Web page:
What your future might look like
- Your time in retirement is likely to be 20 years or more.
- The age at which you can normally access your pension will rise to 57 or later.
- The State Pension age will rise to 67 or later.
- The amount of the State Pension is likely to be lower. It’s currently just £175 a week or less.
- You still have 20 years or more to plan and invest your pension.
Source: Office for National Statistics, 2017
This graph shows the life expectancy for a 40 year old male. With a state pension age of 67, you should expect to live 20 years in retirement, with a fair chance of that being 30 years, or even longer.
Planning your retirement
The first step is to figure out what you might need in retirement, and what your current pensions might provide.
What you can do now
Maximise your employer contributions – for your workplace pension, try to contribute whatever it takes to get the maximum employer contribution.
Consider additional voluntary contributions to your workplace pension – if you want to pay more into your workplace pension, you can pay in and get tax relief on anything up to your annual limit of £40,000* or up to 100% of your earnings if that’s lower.
Learn more about the annual allowance with our guides and videos.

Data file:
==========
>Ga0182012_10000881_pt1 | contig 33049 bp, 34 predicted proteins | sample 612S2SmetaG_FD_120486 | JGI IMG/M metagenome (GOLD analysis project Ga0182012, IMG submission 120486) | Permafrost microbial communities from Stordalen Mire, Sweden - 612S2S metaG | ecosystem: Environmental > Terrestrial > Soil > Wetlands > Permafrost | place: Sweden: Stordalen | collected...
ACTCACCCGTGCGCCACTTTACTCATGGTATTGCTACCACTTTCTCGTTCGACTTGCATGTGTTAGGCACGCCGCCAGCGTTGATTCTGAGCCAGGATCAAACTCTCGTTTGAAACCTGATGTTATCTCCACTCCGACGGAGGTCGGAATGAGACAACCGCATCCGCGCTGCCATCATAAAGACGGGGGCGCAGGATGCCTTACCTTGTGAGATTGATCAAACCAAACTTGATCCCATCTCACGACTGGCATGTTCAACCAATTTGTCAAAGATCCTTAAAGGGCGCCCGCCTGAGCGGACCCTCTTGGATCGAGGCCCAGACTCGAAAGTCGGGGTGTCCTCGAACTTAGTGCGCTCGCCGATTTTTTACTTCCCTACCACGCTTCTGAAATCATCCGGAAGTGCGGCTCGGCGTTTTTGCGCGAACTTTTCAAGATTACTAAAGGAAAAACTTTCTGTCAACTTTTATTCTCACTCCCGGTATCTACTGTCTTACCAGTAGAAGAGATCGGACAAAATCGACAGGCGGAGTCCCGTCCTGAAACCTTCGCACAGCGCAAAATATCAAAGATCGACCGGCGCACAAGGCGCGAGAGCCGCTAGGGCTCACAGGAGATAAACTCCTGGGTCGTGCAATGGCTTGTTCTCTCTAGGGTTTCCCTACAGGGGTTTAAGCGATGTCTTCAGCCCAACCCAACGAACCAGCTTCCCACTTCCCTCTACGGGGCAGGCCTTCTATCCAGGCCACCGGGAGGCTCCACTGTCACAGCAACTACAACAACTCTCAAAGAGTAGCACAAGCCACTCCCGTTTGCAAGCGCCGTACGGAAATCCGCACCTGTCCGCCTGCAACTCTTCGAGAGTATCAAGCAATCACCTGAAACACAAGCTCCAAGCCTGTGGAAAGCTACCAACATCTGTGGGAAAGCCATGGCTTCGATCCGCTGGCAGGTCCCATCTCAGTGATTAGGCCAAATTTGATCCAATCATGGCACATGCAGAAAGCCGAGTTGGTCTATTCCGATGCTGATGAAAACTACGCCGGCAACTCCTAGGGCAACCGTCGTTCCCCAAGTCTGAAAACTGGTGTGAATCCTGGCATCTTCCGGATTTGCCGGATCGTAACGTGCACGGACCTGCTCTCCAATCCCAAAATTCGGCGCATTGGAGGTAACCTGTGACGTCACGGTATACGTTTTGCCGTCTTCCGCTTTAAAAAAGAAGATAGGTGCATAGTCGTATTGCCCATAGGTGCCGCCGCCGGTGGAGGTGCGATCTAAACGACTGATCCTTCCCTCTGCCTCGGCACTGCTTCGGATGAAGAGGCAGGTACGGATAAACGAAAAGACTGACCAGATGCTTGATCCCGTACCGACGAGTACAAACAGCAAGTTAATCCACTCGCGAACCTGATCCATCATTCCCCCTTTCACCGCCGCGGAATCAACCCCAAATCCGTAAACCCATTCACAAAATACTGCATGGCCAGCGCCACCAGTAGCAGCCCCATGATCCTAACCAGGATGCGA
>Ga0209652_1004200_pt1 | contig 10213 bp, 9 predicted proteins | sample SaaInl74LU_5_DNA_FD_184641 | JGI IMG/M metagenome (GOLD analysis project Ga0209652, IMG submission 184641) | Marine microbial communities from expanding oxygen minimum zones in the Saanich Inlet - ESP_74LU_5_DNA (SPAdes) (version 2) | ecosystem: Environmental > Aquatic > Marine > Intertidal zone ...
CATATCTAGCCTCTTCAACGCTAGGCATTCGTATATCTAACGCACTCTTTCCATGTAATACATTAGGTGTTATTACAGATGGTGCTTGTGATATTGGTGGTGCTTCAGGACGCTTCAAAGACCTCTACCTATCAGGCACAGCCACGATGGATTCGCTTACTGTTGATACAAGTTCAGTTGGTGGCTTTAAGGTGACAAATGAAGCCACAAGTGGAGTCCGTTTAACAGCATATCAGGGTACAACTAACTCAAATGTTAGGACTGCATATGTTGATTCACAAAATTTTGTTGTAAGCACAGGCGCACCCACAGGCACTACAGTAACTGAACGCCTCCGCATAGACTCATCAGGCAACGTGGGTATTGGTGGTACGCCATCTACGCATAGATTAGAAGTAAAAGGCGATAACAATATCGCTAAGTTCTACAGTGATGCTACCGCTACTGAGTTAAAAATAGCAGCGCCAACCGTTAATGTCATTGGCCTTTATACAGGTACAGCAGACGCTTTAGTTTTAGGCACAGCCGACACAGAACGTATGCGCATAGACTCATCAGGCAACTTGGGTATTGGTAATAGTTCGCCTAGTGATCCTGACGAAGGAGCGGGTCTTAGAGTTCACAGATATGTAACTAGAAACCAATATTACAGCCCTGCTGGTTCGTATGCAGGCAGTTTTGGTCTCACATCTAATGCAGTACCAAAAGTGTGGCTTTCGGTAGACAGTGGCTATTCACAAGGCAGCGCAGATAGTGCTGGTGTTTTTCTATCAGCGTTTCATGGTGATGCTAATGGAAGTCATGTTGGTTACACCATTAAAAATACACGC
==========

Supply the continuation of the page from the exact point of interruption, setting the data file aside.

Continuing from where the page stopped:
Getting a pay rise? – think about increasing your pension contributions by the same percentage.
Make a one-off contribution - you can make a payment whenever you like and take advantage of the tax-relief. However, you do need to keep in mind the limits on tax relief. You can pay in up to your annual allowance (usually £40,000* or 100% of your earnings if lower) during a tax year and benefit from tax relief. You may be able to pay in more than your annual allowance and still benefit from tax relief by carrying forward unused allowances from the three previous years.
Regularly review your payments – as your circumstances change, you can easily amend your contributions as it suits you.
Use your carry forward allowance – once you’ve made the maximum allowable contributions in the current tax year ‘carry forward’ lets you use any remaining unused allowances from the previous three tax years (provided you were a member of a pension scheme).
In any tax year, you can only receive tax relief on contributions up to your level of earnings and higher rate tax relief to the extent that you have paid it. More about carry forward
Consider investing for the retirement you want – create your own portfolio or invest in one that’s ready-made. Just remember, of course, that the value of investments can go down as well as up, so you may get back less than you invest.